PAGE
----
S&P 500 Fails Second Time at 200-Day Average After Jumping 20%
The rally that drove the Standard & Poor’s 500 Index up 20 percent since October fizzled after it failed to remain above its 200-day average for a second time.
The benchmark gauge for U.S. equities fell 3.7 percent to 1,229.10 yesterday, dropping below its average in the past 200 days, as surging Italian bond yields spurred concern Europe’s crisis is intensifying. One out of 500 stocks in the index rose, the fewest since June 2010. The measure closed above the 200-day level on two straight days at the end of October, following the biggest monthly rally since 1991, and again on Nov. 8.
Equities surged worldwide starting in the first week of October on optimism European leaders would solve the crisis, driving the S&P 500 out of a price range where it had been stuck since the start of August. Price indicators such as the stock index’s average price are captivating investors, said Brian Barish of Cambiar Investors LLC.
“The S&P 500 failed to break the 200-day and Italy’s debt yields really blew out, so you have a panicky reaction in the marketplace,” Barish, who helps oversee about $8 billion as Denver-based president of Cambiar, said in a telephone interview yesterday. In early October, “the market was poised to rally on almost anything, and it did,” he said. The 200-day average is “where it ran out of gas.”
The S&P 500 fluctuated between 1,074.77 and 1,230.71 from Aug. 5 to mid-October, before speculation European leaders were nearing agreement on bailing out Greece drove the measure as high as 1,292.66 on Oct. 27. The index closed at 1,285.09 the next day, also above the 200-day level. It rose 0.9 percent to 1,239.70 today.
It closed above the 200-day average on Oct. 27 for the first time since Aug. 1, pushed higher by Europe expanding its rescue fund to 1 trillion euros ($1.4 trillion). The gauge stayed below its 200-day average from Aug. 2 through Oct. 26, the longest streak since the 358 days ended May 29, 2009, Bloomberg data show.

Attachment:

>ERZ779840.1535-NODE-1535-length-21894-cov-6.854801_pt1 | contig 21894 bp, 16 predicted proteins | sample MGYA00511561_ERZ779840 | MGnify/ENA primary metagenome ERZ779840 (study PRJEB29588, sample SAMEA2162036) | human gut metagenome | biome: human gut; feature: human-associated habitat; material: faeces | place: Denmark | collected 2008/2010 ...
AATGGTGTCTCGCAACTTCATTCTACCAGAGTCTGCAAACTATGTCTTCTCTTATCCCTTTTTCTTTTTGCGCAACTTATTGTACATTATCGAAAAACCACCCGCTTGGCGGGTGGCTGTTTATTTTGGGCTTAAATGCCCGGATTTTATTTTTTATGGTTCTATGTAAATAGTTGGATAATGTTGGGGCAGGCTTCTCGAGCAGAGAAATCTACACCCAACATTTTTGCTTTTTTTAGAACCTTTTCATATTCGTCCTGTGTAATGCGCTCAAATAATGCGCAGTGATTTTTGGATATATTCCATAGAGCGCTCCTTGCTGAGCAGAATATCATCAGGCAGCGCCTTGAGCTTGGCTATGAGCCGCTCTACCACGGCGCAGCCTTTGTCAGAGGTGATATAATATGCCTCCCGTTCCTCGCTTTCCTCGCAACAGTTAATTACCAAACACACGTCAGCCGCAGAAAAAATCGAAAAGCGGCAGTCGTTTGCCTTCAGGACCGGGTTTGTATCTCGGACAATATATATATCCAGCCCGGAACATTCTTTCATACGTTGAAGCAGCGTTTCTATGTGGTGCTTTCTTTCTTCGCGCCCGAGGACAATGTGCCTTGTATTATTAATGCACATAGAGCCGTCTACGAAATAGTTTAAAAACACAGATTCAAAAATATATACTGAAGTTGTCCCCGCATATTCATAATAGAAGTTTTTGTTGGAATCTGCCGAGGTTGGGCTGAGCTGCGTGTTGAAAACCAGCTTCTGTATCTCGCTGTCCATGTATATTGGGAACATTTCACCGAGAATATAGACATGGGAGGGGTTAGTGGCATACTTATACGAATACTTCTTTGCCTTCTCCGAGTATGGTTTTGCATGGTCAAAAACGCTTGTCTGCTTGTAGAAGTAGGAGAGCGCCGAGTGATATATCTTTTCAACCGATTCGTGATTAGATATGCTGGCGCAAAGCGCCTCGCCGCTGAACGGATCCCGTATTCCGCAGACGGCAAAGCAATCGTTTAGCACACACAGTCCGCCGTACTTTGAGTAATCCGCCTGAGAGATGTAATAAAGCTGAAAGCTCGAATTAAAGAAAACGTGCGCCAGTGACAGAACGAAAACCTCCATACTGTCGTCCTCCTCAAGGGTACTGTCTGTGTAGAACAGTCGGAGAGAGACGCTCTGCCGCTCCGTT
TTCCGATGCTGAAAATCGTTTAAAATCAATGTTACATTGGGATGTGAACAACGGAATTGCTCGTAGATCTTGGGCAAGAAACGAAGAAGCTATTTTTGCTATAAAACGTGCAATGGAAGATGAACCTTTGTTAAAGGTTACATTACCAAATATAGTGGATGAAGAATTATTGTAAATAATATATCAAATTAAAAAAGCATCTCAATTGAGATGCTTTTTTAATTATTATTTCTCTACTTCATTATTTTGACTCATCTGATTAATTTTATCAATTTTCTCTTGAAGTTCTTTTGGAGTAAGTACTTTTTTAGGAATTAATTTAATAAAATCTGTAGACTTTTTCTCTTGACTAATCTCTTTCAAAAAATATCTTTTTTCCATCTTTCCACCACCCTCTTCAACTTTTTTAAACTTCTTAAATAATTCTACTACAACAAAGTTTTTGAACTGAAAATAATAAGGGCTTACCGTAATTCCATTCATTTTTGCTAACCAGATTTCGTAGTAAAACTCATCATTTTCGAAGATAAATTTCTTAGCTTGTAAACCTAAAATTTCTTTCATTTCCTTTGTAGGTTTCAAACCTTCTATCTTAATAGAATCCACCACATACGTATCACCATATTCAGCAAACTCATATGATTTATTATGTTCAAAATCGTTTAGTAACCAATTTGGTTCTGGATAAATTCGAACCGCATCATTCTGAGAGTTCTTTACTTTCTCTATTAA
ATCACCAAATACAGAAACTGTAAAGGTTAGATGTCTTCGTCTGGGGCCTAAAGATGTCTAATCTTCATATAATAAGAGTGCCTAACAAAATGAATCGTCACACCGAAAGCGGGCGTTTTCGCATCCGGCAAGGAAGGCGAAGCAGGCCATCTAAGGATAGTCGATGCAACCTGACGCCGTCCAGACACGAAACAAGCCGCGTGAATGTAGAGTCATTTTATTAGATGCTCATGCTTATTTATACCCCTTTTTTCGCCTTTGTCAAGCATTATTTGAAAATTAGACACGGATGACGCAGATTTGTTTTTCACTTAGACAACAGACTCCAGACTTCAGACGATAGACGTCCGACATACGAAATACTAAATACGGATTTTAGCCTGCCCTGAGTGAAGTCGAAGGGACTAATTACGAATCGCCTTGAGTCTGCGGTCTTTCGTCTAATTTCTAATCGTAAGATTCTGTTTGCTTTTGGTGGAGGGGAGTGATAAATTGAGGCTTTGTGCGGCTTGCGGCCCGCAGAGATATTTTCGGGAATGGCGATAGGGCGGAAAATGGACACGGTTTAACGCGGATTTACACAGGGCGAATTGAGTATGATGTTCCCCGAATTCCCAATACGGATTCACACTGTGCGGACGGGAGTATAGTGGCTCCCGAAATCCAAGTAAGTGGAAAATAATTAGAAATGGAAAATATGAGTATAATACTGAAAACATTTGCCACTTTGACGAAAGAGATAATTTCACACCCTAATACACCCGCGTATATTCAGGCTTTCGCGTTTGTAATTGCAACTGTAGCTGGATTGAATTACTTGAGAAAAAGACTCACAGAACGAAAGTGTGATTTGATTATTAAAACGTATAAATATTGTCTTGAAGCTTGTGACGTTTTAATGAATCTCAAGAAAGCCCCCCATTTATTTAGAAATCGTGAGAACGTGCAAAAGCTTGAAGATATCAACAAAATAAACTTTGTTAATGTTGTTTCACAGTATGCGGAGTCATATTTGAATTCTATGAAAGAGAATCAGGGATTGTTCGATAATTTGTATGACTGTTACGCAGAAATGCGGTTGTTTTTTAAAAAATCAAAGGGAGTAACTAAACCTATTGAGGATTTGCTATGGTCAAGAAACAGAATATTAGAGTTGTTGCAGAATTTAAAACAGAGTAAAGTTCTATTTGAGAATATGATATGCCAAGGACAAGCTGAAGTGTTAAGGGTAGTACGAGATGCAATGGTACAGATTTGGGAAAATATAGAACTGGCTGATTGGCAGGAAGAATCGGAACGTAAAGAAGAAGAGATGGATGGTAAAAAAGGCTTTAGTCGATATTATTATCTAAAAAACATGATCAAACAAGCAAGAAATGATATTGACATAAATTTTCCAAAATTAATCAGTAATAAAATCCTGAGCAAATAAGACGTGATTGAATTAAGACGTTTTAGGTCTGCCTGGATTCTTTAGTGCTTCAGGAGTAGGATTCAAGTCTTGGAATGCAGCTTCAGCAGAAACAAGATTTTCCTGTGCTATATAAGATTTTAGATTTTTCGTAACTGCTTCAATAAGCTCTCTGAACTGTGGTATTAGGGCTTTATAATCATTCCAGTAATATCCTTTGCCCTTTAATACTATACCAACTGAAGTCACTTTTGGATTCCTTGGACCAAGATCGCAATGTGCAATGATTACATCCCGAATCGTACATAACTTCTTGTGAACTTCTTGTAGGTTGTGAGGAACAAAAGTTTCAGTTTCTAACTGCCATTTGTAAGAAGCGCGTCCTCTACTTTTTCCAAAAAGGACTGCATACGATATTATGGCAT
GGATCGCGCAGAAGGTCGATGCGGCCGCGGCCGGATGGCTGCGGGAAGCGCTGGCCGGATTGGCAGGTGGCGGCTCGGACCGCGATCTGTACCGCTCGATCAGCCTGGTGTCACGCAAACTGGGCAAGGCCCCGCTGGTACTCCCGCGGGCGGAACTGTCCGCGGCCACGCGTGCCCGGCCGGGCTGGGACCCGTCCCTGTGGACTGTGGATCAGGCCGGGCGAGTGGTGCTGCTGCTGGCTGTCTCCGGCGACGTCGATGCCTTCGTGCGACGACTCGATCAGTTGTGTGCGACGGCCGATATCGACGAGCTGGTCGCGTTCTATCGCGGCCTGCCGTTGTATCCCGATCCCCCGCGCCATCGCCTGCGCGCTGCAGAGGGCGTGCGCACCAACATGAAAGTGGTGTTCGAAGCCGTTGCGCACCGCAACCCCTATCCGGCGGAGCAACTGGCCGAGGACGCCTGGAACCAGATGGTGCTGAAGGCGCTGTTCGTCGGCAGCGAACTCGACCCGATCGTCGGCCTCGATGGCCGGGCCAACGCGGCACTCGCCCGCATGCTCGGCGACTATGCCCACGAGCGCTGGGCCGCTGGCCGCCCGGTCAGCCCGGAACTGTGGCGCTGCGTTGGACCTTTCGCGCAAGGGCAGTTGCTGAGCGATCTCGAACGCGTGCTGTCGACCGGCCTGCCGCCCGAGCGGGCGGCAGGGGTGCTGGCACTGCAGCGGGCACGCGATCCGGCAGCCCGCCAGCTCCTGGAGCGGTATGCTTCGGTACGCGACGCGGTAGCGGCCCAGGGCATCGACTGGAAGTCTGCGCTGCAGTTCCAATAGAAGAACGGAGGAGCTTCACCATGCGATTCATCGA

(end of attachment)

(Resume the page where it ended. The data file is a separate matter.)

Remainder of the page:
The index recovered after sinking to 1,074.77 during the trading session on Oct. 4. Using closing levels, the S&P 500 was 14 percent below its 200-day average on Oct. 3, the most since April 2009, according to data compiled by Bloomberg.
The average is “a longer-term, well-defined trend line” and the S&P 500’s failure to stay above it is “disappointing,” according to Ryan Detrick, senior technical strategist at Schaeffer’s Investment Research in Cincinnati.
Yesterday’s drop below the 200-day level coincided with the benchmark’s first sell signal on its Moving Average Convergence/Divergence line chart since September. The MACD line, calculated by subtracting the S&P 500’s average level during the past 26 days from the average over the past 12 days, fell yesterday below the “signal line” that plots the 9-day average difference between the two.
“MACD essentially highlights momentum shifts,” Josh Dollinger, a New York-based managing director of BTIG LLC, said in an e-mail yesterday. “This would change the medium-term theme from ‘buy dips’ to ‘sell rallies’ until we can close back above the line.”
John Kattar, chief investment officer at Eastern Investment Advisors in Boston, said he’s not concerned about the S&P 500’s second failure to stay above the average.
“It’s not unusual for markets to take out important resistance levels and come back and retest, almost like a fake- out, but then go on and re-challenge them again and ultimately break through on a second or third attempt,” Kattar, whose firm manages $1.7 billion, said in a telephone interview yesterday. “The market has the potential to grind higher, to take out the 200-day moving average.”
The inability to break past the level, coupled with Italian bond yields surging to euro-era records, has hurt investor confidence in the market, Detrick said.
“It makes sense to have some kind of pullback or consolidation near the 200-day,” he said in a phone interview yesterday. Yesterday’s decline “is a rather extreme move and puts into question the overall recent upward trend.”
To contact the editor responsible for this story: Nick Baker at firstname.lastname@example.org
Bloomberg reserves the right to edit or remove comments but is under no obligation to do so, or to explain individual moderation decisions.